Emergency Preparedness


Emergencies can happen anywhere and at any time. The best way to handle an emergency is to be prepared.

We encourage everyone to do research about their own community so they can protect themselves in an emergency.

The types of emergencies can vary from environmental disasters such as flood and drought to health emergencies such as E.coli and influenza outbreaks, and terrorism.

Environmental emergencies include:

  • flood
  • drought
  • earthquake
  • fires
  • hurricane
  • land slide
  • tornado
  • tsunami
  • volcano
  • highway safety

Protect your familyfamily-emergency-prepardness

  • It is important to have an emergency kit in your home and your car.
  • Make a family disaster plan. Determine escape routes, choose an emergency contact person, and practice the plan with all members of the family.
  • Learn your community’s warning signals. Understand the difference between a watch and warning. A watch means a high possibility and a warning means that a weather emergency is already happening, or will happen soon. When you hear a warning, take immediate action.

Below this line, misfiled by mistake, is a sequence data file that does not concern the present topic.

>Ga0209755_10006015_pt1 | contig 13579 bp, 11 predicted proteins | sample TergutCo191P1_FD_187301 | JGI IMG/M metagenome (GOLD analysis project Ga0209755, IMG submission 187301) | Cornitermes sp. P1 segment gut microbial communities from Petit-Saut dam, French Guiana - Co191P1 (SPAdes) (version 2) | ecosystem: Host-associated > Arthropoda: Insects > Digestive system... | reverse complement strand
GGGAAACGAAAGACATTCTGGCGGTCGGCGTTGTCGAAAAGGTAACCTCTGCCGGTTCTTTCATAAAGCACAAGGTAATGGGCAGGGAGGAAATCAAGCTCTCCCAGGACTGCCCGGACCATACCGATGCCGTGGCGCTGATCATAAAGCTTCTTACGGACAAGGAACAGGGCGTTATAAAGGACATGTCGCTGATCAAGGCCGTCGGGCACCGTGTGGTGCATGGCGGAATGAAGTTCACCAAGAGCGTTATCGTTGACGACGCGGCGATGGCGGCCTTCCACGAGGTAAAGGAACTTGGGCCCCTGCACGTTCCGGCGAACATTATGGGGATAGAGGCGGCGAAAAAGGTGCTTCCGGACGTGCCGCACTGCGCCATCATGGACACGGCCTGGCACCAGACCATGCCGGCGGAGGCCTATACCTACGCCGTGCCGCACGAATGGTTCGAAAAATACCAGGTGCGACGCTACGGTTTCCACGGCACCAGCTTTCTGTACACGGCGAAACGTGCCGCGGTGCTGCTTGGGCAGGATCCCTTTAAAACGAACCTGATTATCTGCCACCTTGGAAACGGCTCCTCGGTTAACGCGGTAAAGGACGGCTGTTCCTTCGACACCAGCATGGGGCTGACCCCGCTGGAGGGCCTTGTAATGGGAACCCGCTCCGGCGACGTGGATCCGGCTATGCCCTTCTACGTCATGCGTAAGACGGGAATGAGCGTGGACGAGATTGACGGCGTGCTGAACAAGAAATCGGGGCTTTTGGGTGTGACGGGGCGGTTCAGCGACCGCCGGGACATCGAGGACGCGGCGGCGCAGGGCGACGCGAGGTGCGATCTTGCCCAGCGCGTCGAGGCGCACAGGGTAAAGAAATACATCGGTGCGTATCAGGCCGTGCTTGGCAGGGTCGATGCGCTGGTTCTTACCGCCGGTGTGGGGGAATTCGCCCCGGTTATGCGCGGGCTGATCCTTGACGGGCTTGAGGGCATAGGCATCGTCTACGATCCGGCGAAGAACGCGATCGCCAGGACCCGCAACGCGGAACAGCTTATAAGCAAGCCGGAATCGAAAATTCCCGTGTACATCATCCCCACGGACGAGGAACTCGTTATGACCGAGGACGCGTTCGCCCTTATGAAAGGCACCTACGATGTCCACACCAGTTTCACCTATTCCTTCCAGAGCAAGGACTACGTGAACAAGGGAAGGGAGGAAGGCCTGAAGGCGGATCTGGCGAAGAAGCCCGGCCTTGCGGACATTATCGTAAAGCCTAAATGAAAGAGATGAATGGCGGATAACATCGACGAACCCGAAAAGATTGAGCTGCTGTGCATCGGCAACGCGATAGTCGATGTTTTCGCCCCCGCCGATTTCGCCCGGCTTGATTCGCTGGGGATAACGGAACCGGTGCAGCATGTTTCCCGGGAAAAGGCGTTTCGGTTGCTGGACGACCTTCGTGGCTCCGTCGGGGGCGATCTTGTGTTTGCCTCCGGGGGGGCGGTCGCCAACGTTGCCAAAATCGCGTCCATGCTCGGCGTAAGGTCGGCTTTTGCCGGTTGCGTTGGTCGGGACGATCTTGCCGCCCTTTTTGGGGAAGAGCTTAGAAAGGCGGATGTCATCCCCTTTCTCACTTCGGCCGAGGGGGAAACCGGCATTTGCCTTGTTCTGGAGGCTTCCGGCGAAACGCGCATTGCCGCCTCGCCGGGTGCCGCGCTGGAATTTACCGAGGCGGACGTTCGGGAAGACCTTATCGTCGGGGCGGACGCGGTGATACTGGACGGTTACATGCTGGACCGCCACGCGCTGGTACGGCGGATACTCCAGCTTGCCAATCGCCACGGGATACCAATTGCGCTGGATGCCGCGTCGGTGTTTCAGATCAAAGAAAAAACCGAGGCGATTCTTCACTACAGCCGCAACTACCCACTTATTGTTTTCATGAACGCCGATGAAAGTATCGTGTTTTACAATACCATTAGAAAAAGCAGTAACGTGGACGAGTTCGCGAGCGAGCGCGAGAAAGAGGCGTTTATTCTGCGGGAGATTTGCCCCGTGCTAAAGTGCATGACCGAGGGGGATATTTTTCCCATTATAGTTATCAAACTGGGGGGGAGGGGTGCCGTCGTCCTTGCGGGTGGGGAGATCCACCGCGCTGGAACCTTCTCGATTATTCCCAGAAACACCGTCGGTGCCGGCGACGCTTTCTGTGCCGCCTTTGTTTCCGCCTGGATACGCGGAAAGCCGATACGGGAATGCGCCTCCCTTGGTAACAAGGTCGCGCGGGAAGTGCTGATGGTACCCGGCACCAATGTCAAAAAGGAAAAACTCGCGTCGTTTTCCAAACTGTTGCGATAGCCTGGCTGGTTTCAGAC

Coping with a natural disaster or a traumatic event can be detrimental to those involved. It is normal to feel stress, anxiety, grief, and worry after a disaster. It is also important to realize that everyone may react and process their emotions and feelings differently, children especially. Children may not express with words that they are feeling stressed or anxious but may express these emotions through their actions. Make sure that your children feel loved and know that they are cared about. Also remind them that it is normal to feel upset and encourage them to keep open communication with you about the event.


The American Red Cross

CDC – Coping with a disaster or traumatic event

CDC- Specific populations

Helping Families Deal with the Stress of Relocation After a Disaster

Tips for Social Distancing, Quarantine, and Isolation during and infectious disease outbreak

Psychological First Aid